WESTFIELD - Westfield's Memorial Day tributes to those lost while serving their country ranged from joyous to somber, offering reflections on the sacrifices made to celebrations of the flag and the freedoms that the fallen gave their lives to protect.
James Kaufman, commander of the John W. Rogers American Legion Post #327, got the commemorations off to an early start with the lowering of the flag in Moore Park. Kaufman emphasized that Memorial Day is a time for remembrance of all who have served.
"It is important that we take this time to honor our departed comrades, whether they died in combat or after fulfilling their obligations to this country," said Kaufman, who has been a key organizer of Memorial Day events in Westfield for years. "It is my honor to be involved in this every year."
OBSERVER Photo by Cynthia Littleton
A wreath was laid on the memorial stone at the entryway to the Westfield Cemetery by members of the Westfield VFW’s Ladies Auxiliary.
OBSERVER Photo by Cynthia Littleton
The most poignant part of Westfield’s Memorial Day service was the moment of silence followed by Taps in Westfield Cemetery.
Navy and Coast Guard officers were saluted against the shimmering backdrop of Barcelona Harbor, as Mary Ann Buettner, a Westfield resident since 1949, cast a wreath into Lake Erie. Buettner lost her son, sailor Terry Henderson, in 1969 during Vietnam, and she is active with the Blue Star Mothers of America. Buettner's other son, Randy Henderson, is part of a determined campaign to see the 74 casualties from his brother's ship, the USS Frank E Evans (DD 754), be included on the Vietnam Veterans War Memorial wall in Washington, D.C.
Buettner recalled writing letters to the parents of those who also lost sons on ship. She still keeps in touch with them through holiday letters and other reunions. Memorial Day rituals and traditions help Buettner come to grips with the loss of her son, all these years later.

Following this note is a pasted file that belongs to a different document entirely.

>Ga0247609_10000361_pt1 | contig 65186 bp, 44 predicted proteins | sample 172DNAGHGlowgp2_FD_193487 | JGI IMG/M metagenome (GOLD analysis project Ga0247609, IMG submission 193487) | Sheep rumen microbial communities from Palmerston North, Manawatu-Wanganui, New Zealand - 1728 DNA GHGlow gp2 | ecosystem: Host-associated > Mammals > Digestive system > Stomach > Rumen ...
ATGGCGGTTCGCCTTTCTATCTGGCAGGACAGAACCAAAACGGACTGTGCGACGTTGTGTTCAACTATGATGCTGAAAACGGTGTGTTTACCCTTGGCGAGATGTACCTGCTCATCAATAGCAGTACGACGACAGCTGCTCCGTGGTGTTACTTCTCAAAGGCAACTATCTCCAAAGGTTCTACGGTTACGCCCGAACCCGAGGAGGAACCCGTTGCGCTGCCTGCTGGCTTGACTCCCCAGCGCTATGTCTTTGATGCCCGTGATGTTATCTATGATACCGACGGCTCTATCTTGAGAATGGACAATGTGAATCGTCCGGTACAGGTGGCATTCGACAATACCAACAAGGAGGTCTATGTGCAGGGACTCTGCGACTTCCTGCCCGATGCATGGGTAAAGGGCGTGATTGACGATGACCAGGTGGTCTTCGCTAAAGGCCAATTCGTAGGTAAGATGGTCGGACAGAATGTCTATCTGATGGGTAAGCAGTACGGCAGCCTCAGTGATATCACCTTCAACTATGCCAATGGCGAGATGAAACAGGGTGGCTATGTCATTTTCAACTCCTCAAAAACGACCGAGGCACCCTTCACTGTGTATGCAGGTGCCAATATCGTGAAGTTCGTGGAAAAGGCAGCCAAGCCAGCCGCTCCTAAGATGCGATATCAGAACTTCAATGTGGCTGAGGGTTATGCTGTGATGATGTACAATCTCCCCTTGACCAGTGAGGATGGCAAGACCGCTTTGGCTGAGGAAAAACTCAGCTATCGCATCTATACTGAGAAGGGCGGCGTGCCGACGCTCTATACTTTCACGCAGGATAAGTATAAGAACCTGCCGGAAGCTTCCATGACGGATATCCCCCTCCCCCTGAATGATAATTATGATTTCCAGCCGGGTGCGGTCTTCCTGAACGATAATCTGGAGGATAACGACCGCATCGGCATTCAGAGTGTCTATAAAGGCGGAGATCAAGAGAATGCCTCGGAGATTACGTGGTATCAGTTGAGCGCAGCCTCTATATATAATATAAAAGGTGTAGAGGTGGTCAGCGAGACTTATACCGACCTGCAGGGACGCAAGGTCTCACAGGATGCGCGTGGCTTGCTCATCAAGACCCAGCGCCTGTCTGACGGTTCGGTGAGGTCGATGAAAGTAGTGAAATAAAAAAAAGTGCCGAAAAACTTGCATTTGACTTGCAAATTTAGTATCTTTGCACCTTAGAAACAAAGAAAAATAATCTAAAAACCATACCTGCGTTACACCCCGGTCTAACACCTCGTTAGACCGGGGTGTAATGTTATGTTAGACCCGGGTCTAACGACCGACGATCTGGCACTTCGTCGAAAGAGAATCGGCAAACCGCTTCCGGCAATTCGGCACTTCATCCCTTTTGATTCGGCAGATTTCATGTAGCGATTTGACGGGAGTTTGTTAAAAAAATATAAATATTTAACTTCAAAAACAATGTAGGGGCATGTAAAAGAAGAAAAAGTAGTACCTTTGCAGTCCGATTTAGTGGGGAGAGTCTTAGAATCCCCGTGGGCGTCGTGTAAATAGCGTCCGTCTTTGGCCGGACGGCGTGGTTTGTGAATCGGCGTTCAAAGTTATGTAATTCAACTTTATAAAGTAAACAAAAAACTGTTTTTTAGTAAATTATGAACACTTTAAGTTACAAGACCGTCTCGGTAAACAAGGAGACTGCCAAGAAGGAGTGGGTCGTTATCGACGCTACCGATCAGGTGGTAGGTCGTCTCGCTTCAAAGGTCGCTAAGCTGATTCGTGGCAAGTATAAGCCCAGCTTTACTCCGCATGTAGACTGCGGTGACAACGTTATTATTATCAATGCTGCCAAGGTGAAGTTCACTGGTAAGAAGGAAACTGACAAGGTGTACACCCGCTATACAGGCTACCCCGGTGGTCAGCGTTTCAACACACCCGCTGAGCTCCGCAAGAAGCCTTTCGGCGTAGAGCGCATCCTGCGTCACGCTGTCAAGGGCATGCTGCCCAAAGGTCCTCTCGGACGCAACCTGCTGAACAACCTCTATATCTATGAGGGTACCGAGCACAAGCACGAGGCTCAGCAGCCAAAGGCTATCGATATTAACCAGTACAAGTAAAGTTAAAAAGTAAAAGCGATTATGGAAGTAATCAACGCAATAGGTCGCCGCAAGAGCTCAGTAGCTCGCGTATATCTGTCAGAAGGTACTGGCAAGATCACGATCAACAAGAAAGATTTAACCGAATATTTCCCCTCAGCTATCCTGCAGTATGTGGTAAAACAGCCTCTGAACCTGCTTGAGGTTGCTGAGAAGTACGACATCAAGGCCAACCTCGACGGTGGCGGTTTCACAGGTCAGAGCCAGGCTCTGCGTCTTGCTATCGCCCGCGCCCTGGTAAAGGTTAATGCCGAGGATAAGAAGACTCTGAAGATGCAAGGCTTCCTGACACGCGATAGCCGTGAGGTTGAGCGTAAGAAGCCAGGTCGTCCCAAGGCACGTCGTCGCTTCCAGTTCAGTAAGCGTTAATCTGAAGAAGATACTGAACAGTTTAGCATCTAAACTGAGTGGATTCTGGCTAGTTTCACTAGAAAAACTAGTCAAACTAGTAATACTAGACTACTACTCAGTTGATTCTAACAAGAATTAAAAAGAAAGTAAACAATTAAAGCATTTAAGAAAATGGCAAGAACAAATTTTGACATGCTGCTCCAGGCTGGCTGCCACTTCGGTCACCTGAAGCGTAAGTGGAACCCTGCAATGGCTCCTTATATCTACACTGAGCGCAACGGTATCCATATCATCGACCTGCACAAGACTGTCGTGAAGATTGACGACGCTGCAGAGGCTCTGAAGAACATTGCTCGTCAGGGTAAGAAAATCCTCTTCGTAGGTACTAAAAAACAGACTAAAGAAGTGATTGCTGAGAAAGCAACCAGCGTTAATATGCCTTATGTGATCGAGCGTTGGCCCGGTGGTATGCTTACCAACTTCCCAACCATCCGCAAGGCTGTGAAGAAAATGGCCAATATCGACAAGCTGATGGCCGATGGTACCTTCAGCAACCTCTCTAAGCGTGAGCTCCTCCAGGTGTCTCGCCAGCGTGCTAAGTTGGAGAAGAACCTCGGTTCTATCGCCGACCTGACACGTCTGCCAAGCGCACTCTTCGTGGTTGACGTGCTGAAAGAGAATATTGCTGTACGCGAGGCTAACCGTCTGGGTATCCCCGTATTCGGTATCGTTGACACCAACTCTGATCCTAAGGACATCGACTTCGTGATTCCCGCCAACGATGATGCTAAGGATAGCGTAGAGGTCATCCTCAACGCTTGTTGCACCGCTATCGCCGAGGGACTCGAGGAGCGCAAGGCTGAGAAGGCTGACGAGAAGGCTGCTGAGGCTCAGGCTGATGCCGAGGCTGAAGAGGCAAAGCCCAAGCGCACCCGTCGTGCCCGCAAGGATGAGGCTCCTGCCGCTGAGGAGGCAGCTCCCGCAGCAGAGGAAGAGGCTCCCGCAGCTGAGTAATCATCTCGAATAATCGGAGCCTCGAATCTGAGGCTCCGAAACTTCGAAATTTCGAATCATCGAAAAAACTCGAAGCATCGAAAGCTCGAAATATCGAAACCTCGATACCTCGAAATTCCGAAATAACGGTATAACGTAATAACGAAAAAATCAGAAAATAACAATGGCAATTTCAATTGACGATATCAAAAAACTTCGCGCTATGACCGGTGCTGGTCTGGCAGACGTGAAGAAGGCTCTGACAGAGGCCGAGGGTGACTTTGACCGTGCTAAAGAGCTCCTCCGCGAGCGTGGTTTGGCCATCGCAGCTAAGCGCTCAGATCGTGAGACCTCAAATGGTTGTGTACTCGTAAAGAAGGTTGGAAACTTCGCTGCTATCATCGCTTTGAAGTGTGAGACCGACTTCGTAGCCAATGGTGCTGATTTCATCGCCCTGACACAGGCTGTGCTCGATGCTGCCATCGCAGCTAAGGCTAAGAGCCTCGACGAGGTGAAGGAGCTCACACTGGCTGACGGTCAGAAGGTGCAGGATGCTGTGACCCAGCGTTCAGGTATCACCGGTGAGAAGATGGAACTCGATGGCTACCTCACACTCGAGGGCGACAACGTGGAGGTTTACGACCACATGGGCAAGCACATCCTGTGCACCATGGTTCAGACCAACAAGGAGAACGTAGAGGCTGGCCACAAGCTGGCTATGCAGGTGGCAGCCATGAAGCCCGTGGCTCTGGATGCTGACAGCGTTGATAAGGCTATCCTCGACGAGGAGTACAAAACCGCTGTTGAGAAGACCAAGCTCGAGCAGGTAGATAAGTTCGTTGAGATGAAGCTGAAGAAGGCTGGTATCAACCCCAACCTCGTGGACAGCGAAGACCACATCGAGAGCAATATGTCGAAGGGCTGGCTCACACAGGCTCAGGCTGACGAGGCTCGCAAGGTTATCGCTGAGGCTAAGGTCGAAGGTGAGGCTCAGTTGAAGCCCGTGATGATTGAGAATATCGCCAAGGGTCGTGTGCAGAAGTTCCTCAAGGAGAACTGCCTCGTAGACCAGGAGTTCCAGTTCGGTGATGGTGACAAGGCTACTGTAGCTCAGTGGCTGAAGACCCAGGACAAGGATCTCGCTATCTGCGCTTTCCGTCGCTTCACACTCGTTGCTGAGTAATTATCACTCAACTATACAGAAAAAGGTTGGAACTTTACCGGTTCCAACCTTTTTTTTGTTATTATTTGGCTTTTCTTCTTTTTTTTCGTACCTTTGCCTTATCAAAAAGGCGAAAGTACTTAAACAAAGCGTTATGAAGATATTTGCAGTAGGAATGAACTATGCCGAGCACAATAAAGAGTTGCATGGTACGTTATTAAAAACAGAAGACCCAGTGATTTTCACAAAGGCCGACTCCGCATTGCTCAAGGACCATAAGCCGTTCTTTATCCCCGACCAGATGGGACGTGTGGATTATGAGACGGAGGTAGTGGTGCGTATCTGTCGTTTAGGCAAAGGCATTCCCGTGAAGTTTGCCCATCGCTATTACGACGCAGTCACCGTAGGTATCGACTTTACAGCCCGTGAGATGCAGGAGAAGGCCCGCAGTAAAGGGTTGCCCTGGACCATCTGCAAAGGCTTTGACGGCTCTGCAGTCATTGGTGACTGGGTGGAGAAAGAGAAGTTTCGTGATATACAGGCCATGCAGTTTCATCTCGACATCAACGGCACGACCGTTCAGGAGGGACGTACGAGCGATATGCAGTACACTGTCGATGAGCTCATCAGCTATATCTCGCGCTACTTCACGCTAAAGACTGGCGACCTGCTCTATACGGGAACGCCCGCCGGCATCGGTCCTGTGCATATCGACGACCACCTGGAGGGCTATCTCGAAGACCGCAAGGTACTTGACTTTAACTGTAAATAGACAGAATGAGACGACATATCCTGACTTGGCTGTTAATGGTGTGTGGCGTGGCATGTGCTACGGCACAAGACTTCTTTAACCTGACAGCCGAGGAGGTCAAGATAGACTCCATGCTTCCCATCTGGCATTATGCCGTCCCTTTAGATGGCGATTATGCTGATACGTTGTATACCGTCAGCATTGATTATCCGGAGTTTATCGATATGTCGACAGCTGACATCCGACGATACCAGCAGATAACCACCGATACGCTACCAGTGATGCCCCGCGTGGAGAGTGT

Among those on hand for the wreath-casting was Raymond Turck, a World War II veteran who celebrated his 90th birthday this month. The North Clymer native survived being in the south of France on "D-Day plus one," as he noted, and plenty of other dangerous situations in his tour with the 12th Air Force that took him from Casablanca to Corsica and many places in between. He's a longtime chaplain for the Westfield VFW and a committed volunteer who has logged many miles transporting wounded vets to treatment centers.
When he reflects on his service as the nation prepares to mark the 70th anniversary of D-Day next month, Turck still grapples with the "why me" question.
"It's one of those things you wonder about," Turck said. "The good Lord must've been good to me. I got shot at a couple of times by a sniper. I guess he was a bad shot."
As the wreath made its way across Lake Erie, the annual Memorial Day parade stepped off in front of Moore Park at 10:30 a.m. sharp with a colorful assemblage of everything from honor and color guards to Cub Scouts and firefighters to a family in superhero costumes who came to pay tribute to real-life heroes. Dogs, kids on bikes, people in wheelchairs and even a few goats joined the procession down Main Street to Westfield Cemetery.
The 567 flags fluttering above the grave sites of veterans buried in the cemetery were a visual reminder of the solemnity of the occasion. Speakers included the American Legion's Kaufman, a prayer delivered by Turck and some thoughtful remarks on death and loss from Ben Probst, a Westfield native who works for Hospice Chautauqua County. Another wreath was laid on the memorial stone at the entryway to the cemetery by members of the VFW's Ladies Auxiliary.
There was a 21-gun salute, a rendition of "America the Beautiful" and the "Star Spangled Banner" played by Westfield Academy and Central School. But the most poignant part of the service was, appropriately enough, the moment of silence followed by Taps performed by two trumpeters situated on either side of the cemetery. As the mournful notes reached the crowd from both directions, even the animals and babies were still - so much so that the only sound that could be detected was a few muffled sniffles.